Matt Flynn was supposed to be Seattle’s franchise quarterback, then Oakland’s franchise quarterback. Now, he’s nobody’s quarterback after the Raiders released him Monday.
The Seahawks lost Sunday for the first time this season, 34-28 to Indianapolis, but quarterback Russell Wilson distinguished himself, nearly orchestrating the seventh fourth-quarter, game-winning comeback of his career. Wilson’s passing numbers weren’t huge — 210 yards, two TDs — and his passer rating (78.7) unimpressive, but he made two plays that demonstrated again why he’s special.
In the second quarter, on a fourth-and-three from the Colts’ 37, Wilson made an instantaneous decision to scramble for a first down rather than attempt a pass. He made it, gaining five yards. Two plays later, Wilson threw one of the prettiest balls of his career, a fade route down the left sideline for a 28-yard touchdown to former Husky Jermaine Kearse. Wilson could not have placed the ball in a better spot.
While the 1972 Miami Dolphins, the NFL’s only undefeated team, squealed loudest as Andrew Luck finally dispatched the Seahawks (4-1) from the ranks of the unbeatens, Seattle fans were reminded again Monday how fortunate they are to watch Wilson work: The Oakland Raiders cut Matt Flynn one week after demoting him to clipboard duty.
Fifteen months ago, Flynn seemed to be the Seahawks’ quarterback of the future after the club signed the veteran free agent from Green Bay. Attracted to Flynn because of two remarkable starts — 251 yards and three touchdowns at New England in 2010, and 480 yards and six TDs in 2011 against the Lions — Seattle awarded the most-wanted quarterback in 2012 free agency a three-year, $26 million contract, $10 million of it guaranteed.
No one thought too much of it when head coach Pete Carroll, at the outset of training camp, declared the quarterback job an “open competition” between Flynn and Wilson, the third-round draftee out of Wisconsin, figuring that to be a formality Flynn was pre-ordained to win.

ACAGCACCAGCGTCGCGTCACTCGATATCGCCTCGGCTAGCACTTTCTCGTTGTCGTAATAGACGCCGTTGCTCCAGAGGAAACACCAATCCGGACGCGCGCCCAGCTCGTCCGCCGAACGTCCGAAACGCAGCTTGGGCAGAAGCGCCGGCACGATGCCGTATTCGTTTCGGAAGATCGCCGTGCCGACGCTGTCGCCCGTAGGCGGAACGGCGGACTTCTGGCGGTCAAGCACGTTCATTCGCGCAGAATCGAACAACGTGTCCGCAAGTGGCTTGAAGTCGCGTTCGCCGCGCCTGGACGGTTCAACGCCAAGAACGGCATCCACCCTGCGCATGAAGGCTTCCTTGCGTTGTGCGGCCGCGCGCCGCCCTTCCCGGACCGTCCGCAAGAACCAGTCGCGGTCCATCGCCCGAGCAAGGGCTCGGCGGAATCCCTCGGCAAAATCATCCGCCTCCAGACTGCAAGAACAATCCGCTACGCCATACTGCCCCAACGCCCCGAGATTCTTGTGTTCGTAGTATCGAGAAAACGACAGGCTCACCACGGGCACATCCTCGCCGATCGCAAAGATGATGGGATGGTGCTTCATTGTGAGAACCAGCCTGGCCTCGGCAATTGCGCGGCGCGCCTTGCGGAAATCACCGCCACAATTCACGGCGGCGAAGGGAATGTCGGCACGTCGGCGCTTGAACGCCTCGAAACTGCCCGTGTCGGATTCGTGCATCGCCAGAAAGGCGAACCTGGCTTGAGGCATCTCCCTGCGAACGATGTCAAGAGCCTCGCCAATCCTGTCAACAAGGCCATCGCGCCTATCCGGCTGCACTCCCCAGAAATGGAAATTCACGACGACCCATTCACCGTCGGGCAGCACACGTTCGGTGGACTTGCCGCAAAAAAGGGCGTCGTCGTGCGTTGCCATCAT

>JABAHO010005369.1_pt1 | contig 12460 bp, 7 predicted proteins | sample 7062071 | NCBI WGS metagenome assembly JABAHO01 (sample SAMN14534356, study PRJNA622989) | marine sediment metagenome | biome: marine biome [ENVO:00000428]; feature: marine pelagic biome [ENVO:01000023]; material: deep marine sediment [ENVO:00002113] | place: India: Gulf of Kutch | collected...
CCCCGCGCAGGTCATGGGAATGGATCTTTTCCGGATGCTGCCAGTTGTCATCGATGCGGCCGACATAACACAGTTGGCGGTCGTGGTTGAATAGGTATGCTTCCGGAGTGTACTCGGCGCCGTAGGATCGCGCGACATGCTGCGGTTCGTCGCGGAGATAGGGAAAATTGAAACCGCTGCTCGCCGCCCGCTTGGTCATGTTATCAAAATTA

In fact, the main question then was why the Seahawks bothered to draft Wilson in the first place after signing Flynn.
As the preseason unfolded, GM John Schneider and Carroll saw more than they could have imagined in Wilson. From there, everyone knows the rest, including Flynn’s 2013 April Fool’s Day trade to Oakland for two draft choices (a fifth-round pick in 2014 and a conditional choice in 2015).
Most insta-conclusions focused on the notion that Flynn had been a victim of bad timing, arriving in Seattle just as the Wilson meteor began its streak.
But an odd thing happened as Flynn positioned himself to become Oakland’s franchise quarterback. He failed to beat out former Ohio State star Terrelle Pryor, who in two previous years with the Raiders threw 30 passes in four games. Just as he’d failed to beat out Wilson the year before.
After stewing on the sidelines for three weeks, Flynn finally made his first start in a Week 4 loss to Washington as Pryor watched with an injury. Seven sacks and two interceptions later, coach Dennis Allen pitched Flynn under the bus, saying Flynn “wasn’t able to see the field well.”
In that game, the Raiders had eight possessions in the final two quarters, but only one longer than four plays. Flynn lacked pocket awareness and was sacked four times to go along with two lost fumbles. Even when his protection was adequate, he held the ball longer than he should have, maybe fearful of making a goof after having an interception returned for a touchdown in the second quarter.
Three days later, Allen demoted Flynn to No. 3 behind undrafted free agent Matt McGloin. Monday, the Raiders released Flynn, who has a fully guaranteed $6.5 million contract for 2013.
“I don’t know exactly what the reason was, why it didn’t work, but it didn’t work,” Allen said after Flynn’s release.
Between Seattle and Oakland, Flynn made $14.5 million over parts of two seasons while receiving just one start, increasing his career total to three. He may not be a starting NFL quarterback, and Seahawks fans are joyful today he isn’t theirs, but he’ll have a story to tell his grandchildren. He also has one heck of an agent.